One – you’ve read Nevernight and Godsgrave, in which case you’ve almost certainly bought a copy of Darkdawn and read it already. Nothing I say, and no amount of footnotes will make the slightest difference to you.
Or two – you’ve not read Nevernight (or Godsgrave), in which case you need to rectify that IMMEDIATELY, at which point you’ll be the first sort of person, in which case this review will mean nothing to you, etc etc.
Go, read the books. Laugh, cry, blush at the smutty bits, and when you’re done, we can talk.
Talk about the stabby bits, the funny bits, the pirates and gladiators and assassins and cats made of shadows, of the mountain of murderers, the gods, everything.
Then we’ll go back to the books and read all about a girl called Mia. For we love her so very very much.
Thank you, Jay Kristoff.
PS – if anyone has a spare ARC of Darkdawn to complete my collection, I will love you forever. I might even send you a cake.
A serial killer is burning people alive in the Lake District’s prehistoric stone circles. He leaves no clues and the police are helpless.
When his name is found carved into the charred remains of the third victim, disgraced detective Washington Poe is brought back from suspension and into an investigation he wants no part of.
Reluctantly partnered with the brilliant but socially awkward civilian analyst, Tilly Bradshaw, the mismatched pair uncover a trail that only he is meant to see. The elusive killer has a plan and for some reason Poe is part of it.
As the body count rises, Poe discovers he has far more invested in the case than he could have possibly imagined. And in a shocking finale that will shatter everything he’s ever believed about himself, Poe will learn that there are things far worse than being burned alive…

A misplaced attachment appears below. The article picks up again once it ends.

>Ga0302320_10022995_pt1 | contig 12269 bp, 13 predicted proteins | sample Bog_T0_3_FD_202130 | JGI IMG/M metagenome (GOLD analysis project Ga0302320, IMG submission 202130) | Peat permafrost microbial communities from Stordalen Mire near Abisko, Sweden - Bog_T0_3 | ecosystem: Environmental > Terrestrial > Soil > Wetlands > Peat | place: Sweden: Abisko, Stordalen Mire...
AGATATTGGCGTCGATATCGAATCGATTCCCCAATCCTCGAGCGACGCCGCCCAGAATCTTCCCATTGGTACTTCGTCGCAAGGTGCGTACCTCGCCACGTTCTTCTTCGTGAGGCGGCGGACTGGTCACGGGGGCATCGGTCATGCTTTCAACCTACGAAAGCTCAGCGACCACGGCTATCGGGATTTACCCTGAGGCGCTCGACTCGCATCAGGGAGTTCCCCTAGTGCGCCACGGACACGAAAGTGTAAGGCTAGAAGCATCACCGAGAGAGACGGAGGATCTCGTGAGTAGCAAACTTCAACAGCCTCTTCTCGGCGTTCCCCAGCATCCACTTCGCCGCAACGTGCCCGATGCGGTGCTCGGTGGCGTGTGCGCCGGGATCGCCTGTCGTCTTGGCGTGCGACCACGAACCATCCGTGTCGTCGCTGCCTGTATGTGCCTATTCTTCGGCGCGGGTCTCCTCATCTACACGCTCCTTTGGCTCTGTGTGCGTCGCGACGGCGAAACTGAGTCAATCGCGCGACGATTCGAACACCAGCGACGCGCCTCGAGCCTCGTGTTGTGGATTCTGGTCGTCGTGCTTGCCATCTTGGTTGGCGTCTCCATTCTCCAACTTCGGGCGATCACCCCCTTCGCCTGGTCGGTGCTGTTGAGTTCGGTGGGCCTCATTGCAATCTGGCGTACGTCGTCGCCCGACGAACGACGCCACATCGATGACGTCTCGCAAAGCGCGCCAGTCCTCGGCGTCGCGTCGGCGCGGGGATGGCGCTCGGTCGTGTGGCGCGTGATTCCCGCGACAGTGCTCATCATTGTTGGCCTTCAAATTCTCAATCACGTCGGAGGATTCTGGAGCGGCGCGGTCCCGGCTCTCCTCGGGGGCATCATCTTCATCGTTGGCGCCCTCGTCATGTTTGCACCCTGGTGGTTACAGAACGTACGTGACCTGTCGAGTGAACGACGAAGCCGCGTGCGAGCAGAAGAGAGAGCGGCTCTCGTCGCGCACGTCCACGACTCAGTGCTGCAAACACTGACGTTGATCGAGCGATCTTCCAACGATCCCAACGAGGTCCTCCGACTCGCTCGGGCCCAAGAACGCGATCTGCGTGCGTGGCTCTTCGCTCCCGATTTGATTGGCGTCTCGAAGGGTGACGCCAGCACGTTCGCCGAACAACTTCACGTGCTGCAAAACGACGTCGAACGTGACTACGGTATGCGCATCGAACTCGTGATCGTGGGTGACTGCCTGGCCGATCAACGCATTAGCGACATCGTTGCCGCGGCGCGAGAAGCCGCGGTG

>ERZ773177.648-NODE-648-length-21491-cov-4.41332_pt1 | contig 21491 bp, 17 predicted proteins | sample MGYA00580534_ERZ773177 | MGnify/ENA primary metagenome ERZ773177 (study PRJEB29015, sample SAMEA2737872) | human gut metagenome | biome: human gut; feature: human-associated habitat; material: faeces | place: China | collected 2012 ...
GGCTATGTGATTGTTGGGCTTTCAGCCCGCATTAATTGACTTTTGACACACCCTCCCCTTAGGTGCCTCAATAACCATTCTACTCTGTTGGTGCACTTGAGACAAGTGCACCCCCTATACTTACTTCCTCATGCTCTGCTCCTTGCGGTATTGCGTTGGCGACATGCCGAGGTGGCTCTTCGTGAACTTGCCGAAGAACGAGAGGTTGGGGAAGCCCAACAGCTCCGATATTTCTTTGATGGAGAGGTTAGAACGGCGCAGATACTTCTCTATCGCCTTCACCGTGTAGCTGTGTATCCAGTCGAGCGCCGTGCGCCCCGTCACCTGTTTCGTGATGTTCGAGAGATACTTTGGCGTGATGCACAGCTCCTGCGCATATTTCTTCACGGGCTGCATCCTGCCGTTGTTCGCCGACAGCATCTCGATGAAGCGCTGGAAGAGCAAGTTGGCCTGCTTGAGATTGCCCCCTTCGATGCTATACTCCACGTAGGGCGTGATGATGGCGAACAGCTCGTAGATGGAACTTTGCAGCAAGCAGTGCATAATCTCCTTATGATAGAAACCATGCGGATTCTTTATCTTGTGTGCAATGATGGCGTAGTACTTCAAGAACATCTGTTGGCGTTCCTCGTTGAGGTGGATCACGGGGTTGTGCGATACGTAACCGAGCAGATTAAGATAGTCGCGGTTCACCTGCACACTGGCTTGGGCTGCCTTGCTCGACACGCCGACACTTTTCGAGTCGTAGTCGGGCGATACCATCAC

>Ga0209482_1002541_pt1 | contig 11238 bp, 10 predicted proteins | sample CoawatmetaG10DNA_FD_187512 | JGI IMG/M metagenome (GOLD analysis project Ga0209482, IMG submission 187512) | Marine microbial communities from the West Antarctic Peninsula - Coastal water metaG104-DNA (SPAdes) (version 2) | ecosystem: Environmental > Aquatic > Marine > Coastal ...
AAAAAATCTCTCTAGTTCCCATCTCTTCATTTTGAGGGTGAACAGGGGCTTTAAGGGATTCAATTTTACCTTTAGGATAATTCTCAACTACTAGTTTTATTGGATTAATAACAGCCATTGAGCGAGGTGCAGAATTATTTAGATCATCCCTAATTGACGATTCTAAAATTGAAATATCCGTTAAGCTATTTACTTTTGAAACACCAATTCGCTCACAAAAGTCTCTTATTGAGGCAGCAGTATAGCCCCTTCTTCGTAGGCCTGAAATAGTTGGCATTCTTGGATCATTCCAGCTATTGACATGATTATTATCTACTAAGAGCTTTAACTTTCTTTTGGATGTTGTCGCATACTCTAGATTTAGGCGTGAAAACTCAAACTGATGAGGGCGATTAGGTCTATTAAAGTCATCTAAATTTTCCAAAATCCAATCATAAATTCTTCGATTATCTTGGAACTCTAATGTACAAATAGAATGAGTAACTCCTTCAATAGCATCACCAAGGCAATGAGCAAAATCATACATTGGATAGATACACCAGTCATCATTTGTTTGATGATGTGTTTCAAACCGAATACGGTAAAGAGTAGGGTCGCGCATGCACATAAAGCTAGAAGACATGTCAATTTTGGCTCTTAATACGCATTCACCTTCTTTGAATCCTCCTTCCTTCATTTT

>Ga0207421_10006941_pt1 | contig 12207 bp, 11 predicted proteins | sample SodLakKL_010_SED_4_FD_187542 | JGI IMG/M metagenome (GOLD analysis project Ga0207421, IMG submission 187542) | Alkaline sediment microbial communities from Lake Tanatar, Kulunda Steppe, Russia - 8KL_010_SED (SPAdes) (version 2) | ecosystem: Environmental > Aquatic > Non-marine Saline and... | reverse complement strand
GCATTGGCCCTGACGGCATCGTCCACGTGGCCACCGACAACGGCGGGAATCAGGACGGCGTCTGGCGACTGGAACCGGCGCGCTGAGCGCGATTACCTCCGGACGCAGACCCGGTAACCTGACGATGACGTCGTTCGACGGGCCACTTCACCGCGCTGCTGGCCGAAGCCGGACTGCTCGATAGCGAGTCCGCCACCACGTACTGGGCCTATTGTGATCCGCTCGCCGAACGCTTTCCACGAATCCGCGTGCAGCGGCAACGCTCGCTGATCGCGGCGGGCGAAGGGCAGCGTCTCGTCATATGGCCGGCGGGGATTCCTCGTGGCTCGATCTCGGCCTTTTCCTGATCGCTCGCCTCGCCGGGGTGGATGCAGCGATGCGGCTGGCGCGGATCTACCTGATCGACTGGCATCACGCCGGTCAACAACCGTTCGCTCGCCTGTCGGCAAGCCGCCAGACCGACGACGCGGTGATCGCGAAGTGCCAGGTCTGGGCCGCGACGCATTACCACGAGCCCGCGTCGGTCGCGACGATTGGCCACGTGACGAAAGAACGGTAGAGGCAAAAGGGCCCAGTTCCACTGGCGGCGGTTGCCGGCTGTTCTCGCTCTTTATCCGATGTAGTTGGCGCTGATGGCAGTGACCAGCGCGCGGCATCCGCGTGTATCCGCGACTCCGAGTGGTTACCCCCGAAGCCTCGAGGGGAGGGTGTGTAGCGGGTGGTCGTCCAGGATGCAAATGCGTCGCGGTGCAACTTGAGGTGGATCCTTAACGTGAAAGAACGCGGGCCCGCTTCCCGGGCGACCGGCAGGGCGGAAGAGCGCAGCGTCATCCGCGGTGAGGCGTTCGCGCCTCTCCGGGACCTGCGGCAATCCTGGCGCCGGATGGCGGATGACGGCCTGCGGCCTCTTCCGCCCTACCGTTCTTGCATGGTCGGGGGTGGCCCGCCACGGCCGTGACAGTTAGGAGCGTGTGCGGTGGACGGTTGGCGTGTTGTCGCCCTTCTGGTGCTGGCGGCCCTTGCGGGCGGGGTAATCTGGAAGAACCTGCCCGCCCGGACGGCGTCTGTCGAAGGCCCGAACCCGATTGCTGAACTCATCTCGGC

I bought The Puppet Show following a load of my bookblogger friends raving about it. Serial killer, dysfunctional detective pairing, sounds right up my alleyway.
They were right. I stayed up far too late one night on holiday powering through this book more or less in a single sitting (if you ignore the break to go get some food). A proper page-turner, this one!
Washington Poe (and what a great name *that* is) is summoned back from suspension to investigate a murder in his patch of Cumbria. The victim, as with the first two, has been burned alive. But this one has something carved into his chest. Carved when the victim was very much alive.
Loved this from the start – the unlikely but brilliant pairing of Poe and Tilly really made this story shine for me. Along with the Cumbrian setting which Craven depicts so well, you can really feel the sense of place in the mist-shrouded hillsides.
The Puppet Show is a strong police procedural, with all that entails – plenty of suspects (and victims), and plenty of following the trail of breadcrumbs, toasted as they may be by the Immolation Man.
I particularly loved Tilly – ace analyst, genius at computers, data, stats and gaming. Socially awkward at first, it’s her growing relationship with Poe as he takes her under his wing and starts to shine that lifts this from your regular buddy cop pairing.
I’m looking forward to the further adventures of Poe and Bradshaw, and luckily book 2, Black Summer, is out already! There are some perks to being late to the party.
The Puppet Show by M.W. Craven is published by Constable, and is out now.